September 20, 2011; Source: AlterNet | Can major wildlife and biological diversity conservation efforts co-exist with indigenous populations? Rebecca Adamson, founder of First Peoples Worldwide, has been campaigning to raise awareness about how some Western conservation efforts are wreaking havoc with indigenous populations in Africa, Asia, and South America.

The opening line of her AlterNet article “Are Western Conservation Efforts Causing Famine In Africa?” makes clear that she is no fan of conservation practices as they stand now: “To save the African wilderness, industrialized countries are wrecking indigenous cultures and contributing to starvation.” She argues that “‘conservation’ efforts undertaken by well-meaning industrialized nations are partly to blame” for the drought in the Horn of Africa (a region in northeast Africa comprising Somalia, Ethiopia, Djibouti, and Eritrea). 

Adamson charges that conservationists aiming to save the African wilderness have “prohibited hunter-gatherers and pastoralists from their traditional itinerant lives and then after we’ve turned them into farmers, we remove them forcibly from their lands.” To create wildlife preserves, she says, “African governments consciously evicted or prohibited from farming an estimated 1.5 million African indigenous inhabitants in the 1990s alone.”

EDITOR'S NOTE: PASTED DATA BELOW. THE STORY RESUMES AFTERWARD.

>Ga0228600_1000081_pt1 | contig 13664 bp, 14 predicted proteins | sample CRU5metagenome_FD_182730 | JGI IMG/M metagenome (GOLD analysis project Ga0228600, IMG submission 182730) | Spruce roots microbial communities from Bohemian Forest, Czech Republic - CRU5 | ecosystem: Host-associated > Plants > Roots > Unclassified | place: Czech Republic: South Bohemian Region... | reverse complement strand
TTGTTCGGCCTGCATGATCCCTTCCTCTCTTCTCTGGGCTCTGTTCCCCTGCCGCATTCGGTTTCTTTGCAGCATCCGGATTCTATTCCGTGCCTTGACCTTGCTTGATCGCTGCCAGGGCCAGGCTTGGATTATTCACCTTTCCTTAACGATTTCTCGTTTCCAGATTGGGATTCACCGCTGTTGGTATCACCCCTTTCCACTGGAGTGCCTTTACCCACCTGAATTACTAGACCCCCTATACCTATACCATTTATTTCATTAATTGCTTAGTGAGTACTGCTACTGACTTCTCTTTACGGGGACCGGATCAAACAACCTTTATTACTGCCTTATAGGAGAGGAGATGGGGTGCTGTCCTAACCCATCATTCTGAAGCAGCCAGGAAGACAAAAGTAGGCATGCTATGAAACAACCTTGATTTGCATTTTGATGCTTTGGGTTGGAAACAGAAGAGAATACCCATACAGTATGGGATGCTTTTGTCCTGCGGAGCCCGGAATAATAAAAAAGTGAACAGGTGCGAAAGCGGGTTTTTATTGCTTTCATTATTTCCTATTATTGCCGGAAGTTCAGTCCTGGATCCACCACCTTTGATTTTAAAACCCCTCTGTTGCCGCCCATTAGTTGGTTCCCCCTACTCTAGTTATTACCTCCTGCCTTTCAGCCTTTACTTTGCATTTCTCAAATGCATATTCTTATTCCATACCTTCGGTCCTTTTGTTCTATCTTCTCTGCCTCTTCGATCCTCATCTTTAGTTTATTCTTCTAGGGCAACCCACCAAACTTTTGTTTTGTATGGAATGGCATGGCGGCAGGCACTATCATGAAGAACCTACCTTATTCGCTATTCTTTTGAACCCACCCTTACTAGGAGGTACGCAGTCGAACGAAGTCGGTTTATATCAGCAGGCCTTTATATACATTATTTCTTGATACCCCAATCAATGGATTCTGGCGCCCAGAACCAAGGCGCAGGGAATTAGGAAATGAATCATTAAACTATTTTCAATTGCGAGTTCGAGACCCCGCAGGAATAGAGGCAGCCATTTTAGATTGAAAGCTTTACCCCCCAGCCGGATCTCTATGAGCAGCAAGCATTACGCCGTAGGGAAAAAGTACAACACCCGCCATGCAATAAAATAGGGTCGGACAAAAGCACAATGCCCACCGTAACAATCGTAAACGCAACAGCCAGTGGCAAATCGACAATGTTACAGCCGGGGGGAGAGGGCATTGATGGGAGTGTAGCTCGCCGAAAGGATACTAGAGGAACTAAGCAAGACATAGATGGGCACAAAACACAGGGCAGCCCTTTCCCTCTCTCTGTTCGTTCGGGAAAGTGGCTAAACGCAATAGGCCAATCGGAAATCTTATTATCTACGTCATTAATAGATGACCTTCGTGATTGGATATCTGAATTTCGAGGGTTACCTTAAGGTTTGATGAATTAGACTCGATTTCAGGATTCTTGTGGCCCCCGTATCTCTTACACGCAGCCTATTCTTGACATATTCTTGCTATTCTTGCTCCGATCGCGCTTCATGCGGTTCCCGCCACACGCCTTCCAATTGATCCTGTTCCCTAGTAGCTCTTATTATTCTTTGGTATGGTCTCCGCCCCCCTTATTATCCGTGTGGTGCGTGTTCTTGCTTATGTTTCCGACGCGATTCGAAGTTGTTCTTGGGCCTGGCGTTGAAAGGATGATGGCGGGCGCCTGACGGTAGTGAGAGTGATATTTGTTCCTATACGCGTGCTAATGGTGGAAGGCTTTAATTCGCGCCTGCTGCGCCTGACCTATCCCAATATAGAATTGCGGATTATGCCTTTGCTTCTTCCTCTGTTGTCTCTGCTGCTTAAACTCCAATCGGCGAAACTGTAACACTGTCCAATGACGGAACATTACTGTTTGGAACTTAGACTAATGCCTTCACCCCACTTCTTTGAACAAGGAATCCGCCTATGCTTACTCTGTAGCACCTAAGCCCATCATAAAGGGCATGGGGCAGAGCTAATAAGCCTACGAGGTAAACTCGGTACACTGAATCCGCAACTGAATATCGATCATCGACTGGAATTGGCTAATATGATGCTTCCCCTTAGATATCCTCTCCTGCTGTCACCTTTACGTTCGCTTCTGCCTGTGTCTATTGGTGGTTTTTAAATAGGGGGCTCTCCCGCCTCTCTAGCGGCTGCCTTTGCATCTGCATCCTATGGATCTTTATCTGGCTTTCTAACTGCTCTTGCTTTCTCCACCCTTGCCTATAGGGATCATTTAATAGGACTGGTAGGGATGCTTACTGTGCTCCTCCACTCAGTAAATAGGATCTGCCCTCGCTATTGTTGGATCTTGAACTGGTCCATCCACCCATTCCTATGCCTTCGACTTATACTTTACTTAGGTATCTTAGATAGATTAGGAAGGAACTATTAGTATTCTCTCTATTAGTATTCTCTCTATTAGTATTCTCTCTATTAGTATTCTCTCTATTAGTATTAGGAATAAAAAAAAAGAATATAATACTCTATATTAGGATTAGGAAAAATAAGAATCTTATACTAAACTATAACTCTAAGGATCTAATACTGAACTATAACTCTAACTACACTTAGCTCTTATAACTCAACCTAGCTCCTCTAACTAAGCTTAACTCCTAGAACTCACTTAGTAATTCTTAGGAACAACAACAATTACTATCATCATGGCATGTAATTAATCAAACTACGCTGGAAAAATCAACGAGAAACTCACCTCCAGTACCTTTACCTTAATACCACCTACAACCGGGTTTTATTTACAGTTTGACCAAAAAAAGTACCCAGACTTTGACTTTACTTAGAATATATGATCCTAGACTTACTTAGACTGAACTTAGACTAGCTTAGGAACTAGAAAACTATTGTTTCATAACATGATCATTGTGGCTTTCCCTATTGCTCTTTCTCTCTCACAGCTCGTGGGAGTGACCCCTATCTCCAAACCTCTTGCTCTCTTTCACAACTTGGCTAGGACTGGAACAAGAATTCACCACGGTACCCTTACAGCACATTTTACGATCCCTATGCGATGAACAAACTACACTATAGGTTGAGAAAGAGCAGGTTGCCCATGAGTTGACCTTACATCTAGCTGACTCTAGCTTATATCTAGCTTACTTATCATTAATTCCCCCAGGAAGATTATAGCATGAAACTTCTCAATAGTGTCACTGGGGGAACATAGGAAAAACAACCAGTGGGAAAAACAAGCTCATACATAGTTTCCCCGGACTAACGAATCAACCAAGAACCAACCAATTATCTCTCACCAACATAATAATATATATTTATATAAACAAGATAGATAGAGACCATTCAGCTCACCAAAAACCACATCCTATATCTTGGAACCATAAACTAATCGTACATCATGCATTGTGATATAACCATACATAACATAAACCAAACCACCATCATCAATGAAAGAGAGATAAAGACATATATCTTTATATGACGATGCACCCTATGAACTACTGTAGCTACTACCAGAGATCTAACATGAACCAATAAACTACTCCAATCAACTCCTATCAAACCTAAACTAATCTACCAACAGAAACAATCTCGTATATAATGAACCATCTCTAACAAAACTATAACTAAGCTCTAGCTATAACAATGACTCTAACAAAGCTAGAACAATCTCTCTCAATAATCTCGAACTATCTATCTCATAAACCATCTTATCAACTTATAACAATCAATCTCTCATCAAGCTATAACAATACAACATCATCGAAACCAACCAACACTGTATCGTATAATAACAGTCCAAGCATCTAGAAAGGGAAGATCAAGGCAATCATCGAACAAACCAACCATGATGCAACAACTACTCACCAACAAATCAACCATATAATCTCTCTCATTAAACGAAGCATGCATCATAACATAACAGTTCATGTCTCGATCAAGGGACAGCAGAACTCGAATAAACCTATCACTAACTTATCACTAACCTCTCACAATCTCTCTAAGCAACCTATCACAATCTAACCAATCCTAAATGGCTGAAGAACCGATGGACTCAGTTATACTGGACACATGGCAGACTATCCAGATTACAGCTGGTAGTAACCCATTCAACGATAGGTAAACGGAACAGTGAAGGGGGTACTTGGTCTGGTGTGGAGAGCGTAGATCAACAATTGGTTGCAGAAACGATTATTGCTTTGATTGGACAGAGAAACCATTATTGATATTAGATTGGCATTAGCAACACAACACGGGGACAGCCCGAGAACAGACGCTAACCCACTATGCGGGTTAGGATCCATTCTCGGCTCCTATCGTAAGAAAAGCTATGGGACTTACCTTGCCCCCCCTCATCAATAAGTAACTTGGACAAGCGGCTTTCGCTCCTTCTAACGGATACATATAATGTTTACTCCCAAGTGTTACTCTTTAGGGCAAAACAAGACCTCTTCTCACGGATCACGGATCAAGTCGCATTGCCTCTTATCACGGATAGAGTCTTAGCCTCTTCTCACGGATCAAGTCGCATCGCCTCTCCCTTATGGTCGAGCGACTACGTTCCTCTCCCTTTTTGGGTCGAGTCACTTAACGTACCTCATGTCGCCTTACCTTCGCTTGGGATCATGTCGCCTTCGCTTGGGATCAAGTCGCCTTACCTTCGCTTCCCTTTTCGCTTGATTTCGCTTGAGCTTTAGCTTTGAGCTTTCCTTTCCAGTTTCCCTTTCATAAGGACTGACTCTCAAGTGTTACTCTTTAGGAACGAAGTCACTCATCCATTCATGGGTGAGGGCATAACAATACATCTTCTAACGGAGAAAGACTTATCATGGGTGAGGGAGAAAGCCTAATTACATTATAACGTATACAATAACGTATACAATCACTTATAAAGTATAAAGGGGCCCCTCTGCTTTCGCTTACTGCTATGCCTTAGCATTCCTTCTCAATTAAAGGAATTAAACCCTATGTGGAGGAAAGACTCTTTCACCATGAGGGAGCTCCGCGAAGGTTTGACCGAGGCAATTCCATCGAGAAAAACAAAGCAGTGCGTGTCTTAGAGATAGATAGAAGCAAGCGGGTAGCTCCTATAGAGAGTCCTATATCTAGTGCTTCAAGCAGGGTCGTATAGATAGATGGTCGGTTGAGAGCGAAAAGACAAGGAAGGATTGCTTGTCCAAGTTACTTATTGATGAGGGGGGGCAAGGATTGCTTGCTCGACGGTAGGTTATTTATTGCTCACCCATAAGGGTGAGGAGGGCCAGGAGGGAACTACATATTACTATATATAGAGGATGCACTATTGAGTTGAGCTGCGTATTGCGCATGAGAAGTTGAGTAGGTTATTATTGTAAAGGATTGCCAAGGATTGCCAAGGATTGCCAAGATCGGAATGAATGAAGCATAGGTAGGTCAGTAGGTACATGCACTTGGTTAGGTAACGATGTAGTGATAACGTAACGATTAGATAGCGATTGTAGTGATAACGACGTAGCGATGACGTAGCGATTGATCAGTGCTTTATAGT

The displacement of these indigenous farmers impoverishes them and their nations, since even the UN has weighed in to say that the farming methods of indigenous peoples, described as “small-scale mixed-use organic farming,” can “deliver the increased yields which were thought to be the preserve of industrial farming, without the environmental and social damage which that form of agriculture brings.” Adamson suggests that letting these indigenous peoples farm their lands the way they have done for decades or even centuries is a much less expensive and less disruptive approach to environmental preservation than “conservation-induced population displacement.” In fact, “today’s indigenous lands contain 80 percent of our remaining biodiversity even though they constitute 24 percent of the world’s surface,” and despite the social and economic dislocation that Adamson charges have made the tenure of indigenous farmers all the more precarious. 

To Adamson, large nonprofits are turning “conservation . . . [into] big business—the budgets of non-profits involved in such schemes can dwarf the GDPs of the countries in which they work.” Do NPQ Newswire readers think that it is possible to achieve “double sustainability,” that is, to protect biological diversity and indigenous farmers in conservation areas? Or is this one of those knotty social challenges where every possible action has a deleterious and unavoidable unintended effect?—Rick Cohen